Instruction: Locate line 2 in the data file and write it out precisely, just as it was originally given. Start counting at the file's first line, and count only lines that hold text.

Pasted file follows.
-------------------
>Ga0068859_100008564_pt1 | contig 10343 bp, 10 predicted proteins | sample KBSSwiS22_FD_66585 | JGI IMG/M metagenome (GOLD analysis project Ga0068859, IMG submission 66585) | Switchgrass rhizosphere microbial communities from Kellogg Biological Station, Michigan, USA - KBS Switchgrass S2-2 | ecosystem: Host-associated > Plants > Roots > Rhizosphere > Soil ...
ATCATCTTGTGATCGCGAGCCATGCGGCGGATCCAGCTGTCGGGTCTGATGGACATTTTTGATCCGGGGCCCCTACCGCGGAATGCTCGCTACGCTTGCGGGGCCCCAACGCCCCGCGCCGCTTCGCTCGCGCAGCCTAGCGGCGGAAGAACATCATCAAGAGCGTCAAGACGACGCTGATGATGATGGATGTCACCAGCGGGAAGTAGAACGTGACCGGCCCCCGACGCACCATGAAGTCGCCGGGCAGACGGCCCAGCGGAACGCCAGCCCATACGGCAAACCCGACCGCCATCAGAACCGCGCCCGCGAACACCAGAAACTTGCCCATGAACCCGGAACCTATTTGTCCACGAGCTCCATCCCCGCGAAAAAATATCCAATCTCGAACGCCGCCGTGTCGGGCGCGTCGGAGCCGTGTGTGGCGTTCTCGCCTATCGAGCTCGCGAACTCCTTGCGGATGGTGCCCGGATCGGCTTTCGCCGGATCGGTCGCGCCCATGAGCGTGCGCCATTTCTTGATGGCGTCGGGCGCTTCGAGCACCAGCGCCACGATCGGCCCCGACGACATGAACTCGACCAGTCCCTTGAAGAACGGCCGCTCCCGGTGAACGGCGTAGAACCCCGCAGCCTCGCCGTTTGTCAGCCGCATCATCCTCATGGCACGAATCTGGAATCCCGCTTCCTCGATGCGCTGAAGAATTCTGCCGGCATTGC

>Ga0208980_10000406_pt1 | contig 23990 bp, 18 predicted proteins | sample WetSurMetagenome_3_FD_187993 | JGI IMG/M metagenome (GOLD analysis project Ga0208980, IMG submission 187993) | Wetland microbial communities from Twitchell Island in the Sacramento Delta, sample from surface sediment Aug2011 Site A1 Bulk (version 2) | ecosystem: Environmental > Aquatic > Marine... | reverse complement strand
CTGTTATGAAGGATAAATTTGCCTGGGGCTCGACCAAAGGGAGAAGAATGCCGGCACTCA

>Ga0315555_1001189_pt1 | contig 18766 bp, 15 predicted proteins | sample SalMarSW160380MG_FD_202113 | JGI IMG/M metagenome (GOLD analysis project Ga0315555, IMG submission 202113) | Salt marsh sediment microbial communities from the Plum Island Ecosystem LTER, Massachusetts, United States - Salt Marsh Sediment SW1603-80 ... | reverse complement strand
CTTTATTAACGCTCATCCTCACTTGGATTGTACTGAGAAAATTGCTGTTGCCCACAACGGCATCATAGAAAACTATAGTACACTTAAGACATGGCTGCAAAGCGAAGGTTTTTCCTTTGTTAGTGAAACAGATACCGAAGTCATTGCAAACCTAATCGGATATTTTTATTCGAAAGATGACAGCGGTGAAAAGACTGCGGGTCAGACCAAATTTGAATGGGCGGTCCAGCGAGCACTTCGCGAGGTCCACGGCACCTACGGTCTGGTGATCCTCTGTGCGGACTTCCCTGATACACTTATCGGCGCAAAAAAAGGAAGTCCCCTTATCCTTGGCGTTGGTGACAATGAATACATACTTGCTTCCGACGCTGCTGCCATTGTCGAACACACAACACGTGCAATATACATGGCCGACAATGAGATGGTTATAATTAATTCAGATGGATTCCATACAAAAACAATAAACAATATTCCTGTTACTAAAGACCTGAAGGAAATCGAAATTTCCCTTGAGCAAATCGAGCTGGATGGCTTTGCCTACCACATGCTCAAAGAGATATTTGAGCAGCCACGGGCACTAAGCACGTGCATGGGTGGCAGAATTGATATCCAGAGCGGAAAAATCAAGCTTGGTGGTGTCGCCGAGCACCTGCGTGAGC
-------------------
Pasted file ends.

ATCATCTTGTGATCGCGAGCCATGCGGCGGATCCAGCTGTCGGGTCTGATGGACATTTTTGATCCGGGGCCCCTACCGCGGAATGCTCGCTACGCTTGCGGGGCCCCAACGCCCCGCGCCGCTTCGCTCGCGCAGCCTAGCGGCGGAAGAACATCATCAAGAGCGTCAAGACGACGCTGATGATGATGGATGTCACCAGCGGGAAGTAGAACGTGACCGGCCCCCGACGCACCATGAAGTCGCCGGGCAGACGGCCCAGCGGAACGCCAGCCCATACGGCAAACCCGACCGCCATCAGAACCGCGCCCGCGAACACCAGAAACTTGCCCATGAACCCGGAACCTATTTGTCCACGAGCTCCATCCCCGCGAAAAAATATCCAATCTCGAACGCCGCCGTGTCGGGCGCGTCGGAGCCGTGTGTGGCGTTCTCGCCTATCGAGCTCGCGAACTCCTTGCGGATGGTGCCCGGATCGGCTTTCGCCGGATCGGTCGCGCCCATGAGCGTGCGCCATTTCTTGATGGCGTCGGGCGCTTCGAGCACCAGCGCCACGATCGGCCCCGACGACATGAACTCGACCAGTCCCTTGAAGAACGGCCGCTCCCGGTGAACGGCGTAGAACCCCGCAGCCTCGCCGTTTGTCAGCCGCATCATCCTCATGGCACGAATCTGGAATCCCGCTTCCTCGATGCGCTGAAGAATTCTGCCGGCATTGC